At last we have recognised our brave bomber boys

I am delighted that after 67 years the nation has finally honoured the brave young men of Bomber Command who did their country’s bidding and died in such horrific numbers in the blackness of the night over occupied Europe. My own mother was made a widow in that campaign of hitting back at the enemy.

What must be remembered is that, after the evacuation at Dunkirk, we faced years of being marooned on our island with no way of being able to engage the enemy on the mainland of Europe while we rebuilt our army and readied ourselves to assault Hitler’s formidable Atlantic Wall.

What were we to do in this time? Allow Hitler to consolidate his hold over all the captured nations or disrupt it as best we could?

He had showed no qualms about using that new form of warfare – aerial warfare – to bomb our cities, and the jury was still out at that time as to whether it was possible to win a war entirely from the air. So it was not, in my view, immoral to send out our air fleets to see if this surgical solution was indeed possible. If we had won the war from the air, we certainly would have saved many of our soldiers’ lives from a bloody land campaign.

Although events later revealed that, until the arrival of the atomic bomb, you could not win a war without boots on the ground, the bombing campaign brought massive disruption to the German war machine; over a million men were tied down on home defense who would otherwise have been deployed on the Eastern Front and huge quantities of ordnance were similarly kept at home which also would have gone east. Indeed, 70% of their fighters alone had to stay to engage our bombers. It made the difference between Russia staying in the war or losing it, which it very nearly did anyway.

It can be convincingly argued, therefore, that the air campaign indirectly won the war by preventing the full might of Germany ever reaching Russia.

As well as having only 30% of its fighter force to engage the Russians, it had 50,000 fewer artillery pieces and much else besides. And then there was that massive morale booster: a symphony in the night skies played out over occupied Europe. In the eyes of its downtrodden peoples it beat anything Beethoven ever wrote; it was the sound of our bombers droning their way to the oppressor’s heartland. It was the one thing that gave them hope. It reminded them that a free people on the Atlantic seaboard of their continent remained unbowed and would one day bring them deliverance.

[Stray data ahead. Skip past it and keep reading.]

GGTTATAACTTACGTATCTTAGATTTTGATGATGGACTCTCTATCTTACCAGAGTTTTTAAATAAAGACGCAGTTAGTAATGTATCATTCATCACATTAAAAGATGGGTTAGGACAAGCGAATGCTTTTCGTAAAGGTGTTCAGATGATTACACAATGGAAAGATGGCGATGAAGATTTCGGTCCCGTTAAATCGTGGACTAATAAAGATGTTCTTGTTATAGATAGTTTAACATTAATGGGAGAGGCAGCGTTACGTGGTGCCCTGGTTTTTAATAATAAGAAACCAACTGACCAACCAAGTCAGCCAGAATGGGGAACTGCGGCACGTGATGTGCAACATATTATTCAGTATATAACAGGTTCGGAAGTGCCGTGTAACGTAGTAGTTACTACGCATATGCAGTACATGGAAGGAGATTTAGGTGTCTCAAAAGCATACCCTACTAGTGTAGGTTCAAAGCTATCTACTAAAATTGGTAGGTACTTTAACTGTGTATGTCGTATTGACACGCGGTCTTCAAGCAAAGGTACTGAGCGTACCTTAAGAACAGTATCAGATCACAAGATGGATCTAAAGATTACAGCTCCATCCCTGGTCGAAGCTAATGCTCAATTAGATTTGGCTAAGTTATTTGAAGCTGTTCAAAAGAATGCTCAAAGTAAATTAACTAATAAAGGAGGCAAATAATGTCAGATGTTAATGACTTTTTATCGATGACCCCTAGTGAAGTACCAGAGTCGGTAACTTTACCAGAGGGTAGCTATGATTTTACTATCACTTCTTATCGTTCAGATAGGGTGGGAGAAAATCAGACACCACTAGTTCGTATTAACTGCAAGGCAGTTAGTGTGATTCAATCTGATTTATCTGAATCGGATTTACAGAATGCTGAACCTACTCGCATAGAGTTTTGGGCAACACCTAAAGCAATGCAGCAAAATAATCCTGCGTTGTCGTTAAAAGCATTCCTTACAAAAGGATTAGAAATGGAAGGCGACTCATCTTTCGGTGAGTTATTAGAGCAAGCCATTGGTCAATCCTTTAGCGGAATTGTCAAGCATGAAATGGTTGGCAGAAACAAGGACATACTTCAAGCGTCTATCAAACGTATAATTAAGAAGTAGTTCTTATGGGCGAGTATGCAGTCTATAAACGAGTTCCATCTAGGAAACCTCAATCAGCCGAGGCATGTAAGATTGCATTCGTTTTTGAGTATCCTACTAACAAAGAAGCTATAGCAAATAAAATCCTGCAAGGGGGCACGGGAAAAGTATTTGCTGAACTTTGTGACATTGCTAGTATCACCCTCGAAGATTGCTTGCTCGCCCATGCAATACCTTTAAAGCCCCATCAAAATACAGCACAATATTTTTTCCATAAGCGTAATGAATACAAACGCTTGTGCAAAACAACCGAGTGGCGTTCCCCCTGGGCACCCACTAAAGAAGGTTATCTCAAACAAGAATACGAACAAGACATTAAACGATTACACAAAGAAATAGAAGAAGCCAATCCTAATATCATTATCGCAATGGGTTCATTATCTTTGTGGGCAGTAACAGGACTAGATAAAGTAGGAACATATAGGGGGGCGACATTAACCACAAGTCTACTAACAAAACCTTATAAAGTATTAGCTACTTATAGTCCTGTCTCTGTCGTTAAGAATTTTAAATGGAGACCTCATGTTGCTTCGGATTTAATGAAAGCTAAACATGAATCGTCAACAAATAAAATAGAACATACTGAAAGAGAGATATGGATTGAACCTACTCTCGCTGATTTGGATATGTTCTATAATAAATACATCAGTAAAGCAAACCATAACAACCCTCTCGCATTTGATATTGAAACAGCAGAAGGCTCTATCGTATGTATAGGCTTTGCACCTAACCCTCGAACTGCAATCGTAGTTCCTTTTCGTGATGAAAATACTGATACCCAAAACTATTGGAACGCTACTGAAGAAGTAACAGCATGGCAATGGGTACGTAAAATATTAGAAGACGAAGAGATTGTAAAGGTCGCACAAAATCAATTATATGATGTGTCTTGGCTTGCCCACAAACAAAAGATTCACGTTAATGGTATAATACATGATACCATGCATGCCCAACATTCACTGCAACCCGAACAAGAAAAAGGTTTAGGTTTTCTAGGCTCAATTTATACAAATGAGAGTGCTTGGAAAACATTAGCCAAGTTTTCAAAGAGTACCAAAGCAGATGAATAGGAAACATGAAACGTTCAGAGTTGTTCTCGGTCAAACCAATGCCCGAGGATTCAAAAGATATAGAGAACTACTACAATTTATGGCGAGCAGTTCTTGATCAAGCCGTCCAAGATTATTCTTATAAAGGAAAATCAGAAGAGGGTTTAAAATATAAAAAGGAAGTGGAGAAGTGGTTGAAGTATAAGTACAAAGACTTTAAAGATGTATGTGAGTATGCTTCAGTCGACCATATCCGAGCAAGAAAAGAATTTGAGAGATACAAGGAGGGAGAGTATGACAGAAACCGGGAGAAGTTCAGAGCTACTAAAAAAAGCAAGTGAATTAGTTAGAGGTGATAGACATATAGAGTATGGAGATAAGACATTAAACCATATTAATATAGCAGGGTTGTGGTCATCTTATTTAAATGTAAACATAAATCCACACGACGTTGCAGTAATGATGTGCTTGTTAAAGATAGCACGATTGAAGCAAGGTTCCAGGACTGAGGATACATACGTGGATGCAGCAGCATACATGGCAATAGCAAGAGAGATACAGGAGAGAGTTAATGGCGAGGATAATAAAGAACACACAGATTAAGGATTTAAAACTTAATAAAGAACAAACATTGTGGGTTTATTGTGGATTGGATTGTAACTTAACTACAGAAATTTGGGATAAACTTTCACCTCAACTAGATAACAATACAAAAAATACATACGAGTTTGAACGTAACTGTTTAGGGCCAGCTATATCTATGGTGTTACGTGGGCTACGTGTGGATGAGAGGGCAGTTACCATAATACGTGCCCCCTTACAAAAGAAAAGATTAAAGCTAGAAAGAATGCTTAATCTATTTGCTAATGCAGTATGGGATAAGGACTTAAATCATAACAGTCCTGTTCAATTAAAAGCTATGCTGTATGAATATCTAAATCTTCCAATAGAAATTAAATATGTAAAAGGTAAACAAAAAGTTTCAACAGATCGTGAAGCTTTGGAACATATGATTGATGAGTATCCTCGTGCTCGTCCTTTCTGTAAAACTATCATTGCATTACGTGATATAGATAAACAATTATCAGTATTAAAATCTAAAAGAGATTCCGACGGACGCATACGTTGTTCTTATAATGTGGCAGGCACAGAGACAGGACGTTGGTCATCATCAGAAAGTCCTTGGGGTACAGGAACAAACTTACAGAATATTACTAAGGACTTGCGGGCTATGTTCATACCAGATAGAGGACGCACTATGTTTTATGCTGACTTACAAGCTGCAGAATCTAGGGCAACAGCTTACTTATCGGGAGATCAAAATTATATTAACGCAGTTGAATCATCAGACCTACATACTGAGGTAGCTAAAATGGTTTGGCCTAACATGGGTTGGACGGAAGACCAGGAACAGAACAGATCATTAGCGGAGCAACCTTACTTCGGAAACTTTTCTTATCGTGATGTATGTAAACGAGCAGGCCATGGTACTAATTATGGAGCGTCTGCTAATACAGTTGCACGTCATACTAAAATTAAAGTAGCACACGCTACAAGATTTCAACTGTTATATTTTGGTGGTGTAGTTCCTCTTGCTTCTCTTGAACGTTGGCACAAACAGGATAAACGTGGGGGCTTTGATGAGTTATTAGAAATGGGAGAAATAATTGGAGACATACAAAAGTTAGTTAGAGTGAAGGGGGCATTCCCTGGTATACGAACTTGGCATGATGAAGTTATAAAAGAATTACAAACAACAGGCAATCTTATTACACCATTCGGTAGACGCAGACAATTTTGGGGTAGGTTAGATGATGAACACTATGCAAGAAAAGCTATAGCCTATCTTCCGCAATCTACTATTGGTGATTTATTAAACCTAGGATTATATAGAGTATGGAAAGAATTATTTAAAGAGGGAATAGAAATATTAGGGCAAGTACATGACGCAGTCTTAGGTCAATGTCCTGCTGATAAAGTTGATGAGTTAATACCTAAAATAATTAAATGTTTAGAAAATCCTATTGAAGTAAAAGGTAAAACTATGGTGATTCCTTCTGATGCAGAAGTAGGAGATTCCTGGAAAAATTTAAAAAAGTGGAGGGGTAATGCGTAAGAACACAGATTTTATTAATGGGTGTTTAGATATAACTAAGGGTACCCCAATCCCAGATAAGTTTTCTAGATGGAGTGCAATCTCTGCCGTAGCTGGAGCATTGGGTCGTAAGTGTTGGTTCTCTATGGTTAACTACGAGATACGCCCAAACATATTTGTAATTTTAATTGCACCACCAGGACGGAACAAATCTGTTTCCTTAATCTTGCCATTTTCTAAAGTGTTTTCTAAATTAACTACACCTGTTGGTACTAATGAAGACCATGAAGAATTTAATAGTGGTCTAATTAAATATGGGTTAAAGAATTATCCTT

So when the establishment turned its shameless back on those brave young men (average age of 22) who were carrying out their orders so selflessly and stood a one in two chance of dying, it did a terrible thing.

The otherwise great Churchill must take a considerable share of the blame. In his speech after victory, when he lavished praise on every branch of the Armed Forces, he pointedly made no mention of those 55,000 dead bomber boys.

Now, at last, thanks to the pops stars Jim Dooley and Robin Gibb – bless them – the people, with their humble subscriptions, have had their say. The Ministry of Defence would not contribute a penny, nor has it to this day issued a campaign medal to this arm of the services who took by far, proportionately, the highest number of fatalities. Shameless, in fact, does not even begin to describe how they have behaved.

What, I have to ask myself, is the matter with our ministry? It refused also, through all those same years, to issue a medal to those heroes of the Arctic convoys who made what Churchill described as “the worst journey in the world” – worse even than that terrrible slog through the jungles of Burma to retake that country from the Japanese.

Our Ministry of Defence does not deserve such fighting men. Though it is penny pinching in looking after our boys – not even giving their families decent housing, and sending them into battle ill-equipped – it even argues the toss over piddlingly inexpensive medals.

And it can’t even get its procurement policies right, recently ratchetting up a black hole of debt that was almost as great as the annual defence budget.

The Ministry of Defence should be disbanded and started again with the top 10% of its echelon lopped off and not allowed to re-apply for their jobs.

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About tomhmackenzie

Born Derek James Craig in 1939, I was stripped of my identity and renamed Thomas Humphreys in the Foundling Hospital's last intake of illegitimate children. After leaving the hospital at 15, I managed to find work in a Fleet Street press agency before being called up for National Service with the 15th/19th The King's Royal Hussars who were, at that time, engaged with the IRA in Northern Ireland. Following my spell in the Army, I sought out and located my biological parents at age 20. I then became Thomas Humphrey Mackenzie and formed the closest of relationships with my parents for the rest of their lives. All this formed the basis of my book, The Last Foundling (Pan Macmillan), which went on to become an international best seller.

Posted on July 3, 2012, in history, UK, WWII. Bookmark the permalink. Leave a comment.

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